The Mangwende Orphan Care Trust, a grass root initiative, originally took on the task to look after vulnerable members of society and wishes now to expand this responsibility beyond the locality and most importantly to the environment. The key drivers are the development of a vibrant trade-based economy through the development of environmental services together with the revival of the Zunde traditional culture encouraging social cohesion and caring for the needy. Indeed, economy and ecology mutually strengthen the  foundations for life and happiness for all. This project presents an opportunity for innovating skills and personal empowerment. The initiative’s goals are to minimize the need for resources consumption (mainly water and energy), prevent waste leakage (economic, energy, pollution, recycling) and maximize the use of locally available natural resources while enhancing community social development (skills, services, network) and bioregional biodiversity. Change needs to be ingrained in daily practices for sustainability and love to become once again communal wisdom to share at a larger scale.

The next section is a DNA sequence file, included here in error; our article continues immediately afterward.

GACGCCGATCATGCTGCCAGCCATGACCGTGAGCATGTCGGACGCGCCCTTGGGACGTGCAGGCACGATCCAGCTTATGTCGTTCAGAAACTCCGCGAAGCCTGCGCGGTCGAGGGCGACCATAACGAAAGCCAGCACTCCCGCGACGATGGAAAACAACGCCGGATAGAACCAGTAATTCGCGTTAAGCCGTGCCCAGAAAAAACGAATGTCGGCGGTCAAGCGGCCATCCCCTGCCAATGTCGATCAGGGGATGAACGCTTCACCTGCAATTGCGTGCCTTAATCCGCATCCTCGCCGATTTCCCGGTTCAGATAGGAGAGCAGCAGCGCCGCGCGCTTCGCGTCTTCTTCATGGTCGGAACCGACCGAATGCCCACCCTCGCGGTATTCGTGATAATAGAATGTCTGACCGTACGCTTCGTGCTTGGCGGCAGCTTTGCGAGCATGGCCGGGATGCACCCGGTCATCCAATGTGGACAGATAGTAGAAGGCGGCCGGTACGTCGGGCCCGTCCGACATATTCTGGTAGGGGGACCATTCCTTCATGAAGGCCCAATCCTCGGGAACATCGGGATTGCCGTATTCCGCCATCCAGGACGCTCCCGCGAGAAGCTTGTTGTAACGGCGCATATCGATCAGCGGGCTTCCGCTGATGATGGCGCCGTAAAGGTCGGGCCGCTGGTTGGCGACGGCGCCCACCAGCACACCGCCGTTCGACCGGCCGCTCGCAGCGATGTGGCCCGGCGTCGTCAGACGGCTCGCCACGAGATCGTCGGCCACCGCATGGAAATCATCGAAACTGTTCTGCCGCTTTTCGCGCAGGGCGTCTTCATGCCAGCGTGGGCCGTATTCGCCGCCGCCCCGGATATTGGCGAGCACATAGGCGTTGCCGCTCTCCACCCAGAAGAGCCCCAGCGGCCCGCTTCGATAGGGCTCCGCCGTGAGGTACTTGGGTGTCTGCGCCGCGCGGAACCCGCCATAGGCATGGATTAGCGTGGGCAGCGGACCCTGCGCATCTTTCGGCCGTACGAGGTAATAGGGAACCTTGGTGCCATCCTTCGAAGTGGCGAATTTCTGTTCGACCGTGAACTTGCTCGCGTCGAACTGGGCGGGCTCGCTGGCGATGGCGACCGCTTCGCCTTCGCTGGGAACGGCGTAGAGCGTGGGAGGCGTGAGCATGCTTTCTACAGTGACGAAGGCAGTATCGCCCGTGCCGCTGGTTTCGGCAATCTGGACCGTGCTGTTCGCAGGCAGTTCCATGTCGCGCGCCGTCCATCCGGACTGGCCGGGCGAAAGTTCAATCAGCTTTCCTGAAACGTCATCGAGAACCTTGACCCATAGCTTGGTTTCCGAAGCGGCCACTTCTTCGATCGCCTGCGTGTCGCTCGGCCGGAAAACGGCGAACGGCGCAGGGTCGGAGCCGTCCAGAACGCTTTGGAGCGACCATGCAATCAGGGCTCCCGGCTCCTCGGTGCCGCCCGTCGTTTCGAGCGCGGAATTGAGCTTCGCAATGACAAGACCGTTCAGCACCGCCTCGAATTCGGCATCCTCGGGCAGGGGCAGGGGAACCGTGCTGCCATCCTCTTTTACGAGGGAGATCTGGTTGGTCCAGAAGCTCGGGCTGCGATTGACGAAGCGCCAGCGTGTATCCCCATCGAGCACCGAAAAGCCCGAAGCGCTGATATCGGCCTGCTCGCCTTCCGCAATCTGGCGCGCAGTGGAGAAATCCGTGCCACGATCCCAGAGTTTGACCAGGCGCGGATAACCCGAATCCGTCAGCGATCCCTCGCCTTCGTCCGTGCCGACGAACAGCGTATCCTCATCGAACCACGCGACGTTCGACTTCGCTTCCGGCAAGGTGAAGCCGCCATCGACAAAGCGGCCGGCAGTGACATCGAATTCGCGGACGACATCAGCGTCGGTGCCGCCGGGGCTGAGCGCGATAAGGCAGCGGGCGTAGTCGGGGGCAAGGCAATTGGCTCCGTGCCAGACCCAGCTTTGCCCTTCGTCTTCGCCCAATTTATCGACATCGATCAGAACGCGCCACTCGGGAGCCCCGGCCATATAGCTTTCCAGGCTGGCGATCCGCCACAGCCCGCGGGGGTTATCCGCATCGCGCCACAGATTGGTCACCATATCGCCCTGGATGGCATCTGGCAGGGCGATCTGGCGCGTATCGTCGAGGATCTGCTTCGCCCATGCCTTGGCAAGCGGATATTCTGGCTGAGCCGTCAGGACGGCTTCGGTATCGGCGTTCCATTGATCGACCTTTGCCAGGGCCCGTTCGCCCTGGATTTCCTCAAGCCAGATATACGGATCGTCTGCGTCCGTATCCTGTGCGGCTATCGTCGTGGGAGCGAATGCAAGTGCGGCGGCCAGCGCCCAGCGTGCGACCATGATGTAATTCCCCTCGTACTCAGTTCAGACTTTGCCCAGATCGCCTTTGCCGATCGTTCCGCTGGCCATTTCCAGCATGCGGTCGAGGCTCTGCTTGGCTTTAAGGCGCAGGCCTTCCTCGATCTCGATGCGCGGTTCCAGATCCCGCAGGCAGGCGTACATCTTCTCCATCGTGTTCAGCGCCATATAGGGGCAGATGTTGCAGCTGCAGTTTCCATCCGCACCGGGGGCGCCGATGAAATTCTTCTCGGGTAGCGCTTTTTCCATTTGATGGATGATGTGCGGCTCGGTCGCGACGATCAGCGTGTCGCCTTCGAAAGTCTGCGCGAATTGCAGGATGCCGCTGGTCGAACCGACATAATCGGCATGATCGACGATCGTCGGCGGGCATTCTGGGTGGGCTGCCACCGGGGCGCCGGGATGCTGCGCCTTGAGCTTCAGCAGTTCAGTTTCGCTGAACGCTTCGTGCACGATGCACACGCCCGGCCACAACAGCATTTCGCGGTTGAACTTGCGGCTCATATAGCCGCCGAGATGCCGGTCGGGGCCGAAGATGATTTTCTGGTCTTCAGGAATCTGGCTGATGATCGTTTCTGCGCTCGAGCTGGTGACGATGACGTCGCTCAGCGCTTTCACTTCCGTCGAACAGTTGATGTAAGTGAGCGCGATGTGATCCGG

From top: digging a well in the dried fields; clay hut with pot shaped bricks; Evans observing the crops in the permaculture garden

One way to achieve this is by focusing on food. Land degradation, biodiversity loss and air and water pollution can all be resolved by the implementation of permaculture farms. A restored soil requires fewer inputs to produce higher yields, which translate into higher profit. Feeding the orphans was the trigger behind the creation of the Trust but step by step, the founders are hoping to build the foundations for a more resilient local food economy that can be both climate and income resilient in the face of global fluctuating challenges. The local population knows that the virtue of wealth resides in the soil, not money, and needs to regain lost knowledge. Soil and its ecosystem are valuable to life. Its health is determinant to our wellbeing, yet soil has no official intrinsic value. The current worldviews and policies favour an economic system that emphasizes on the generation of monetary profit while disconnecting with the true essence of our existence, health and happiness, namely what cannot be bought: peace, love, meaning and above all Nature as a source of water, food and shelter.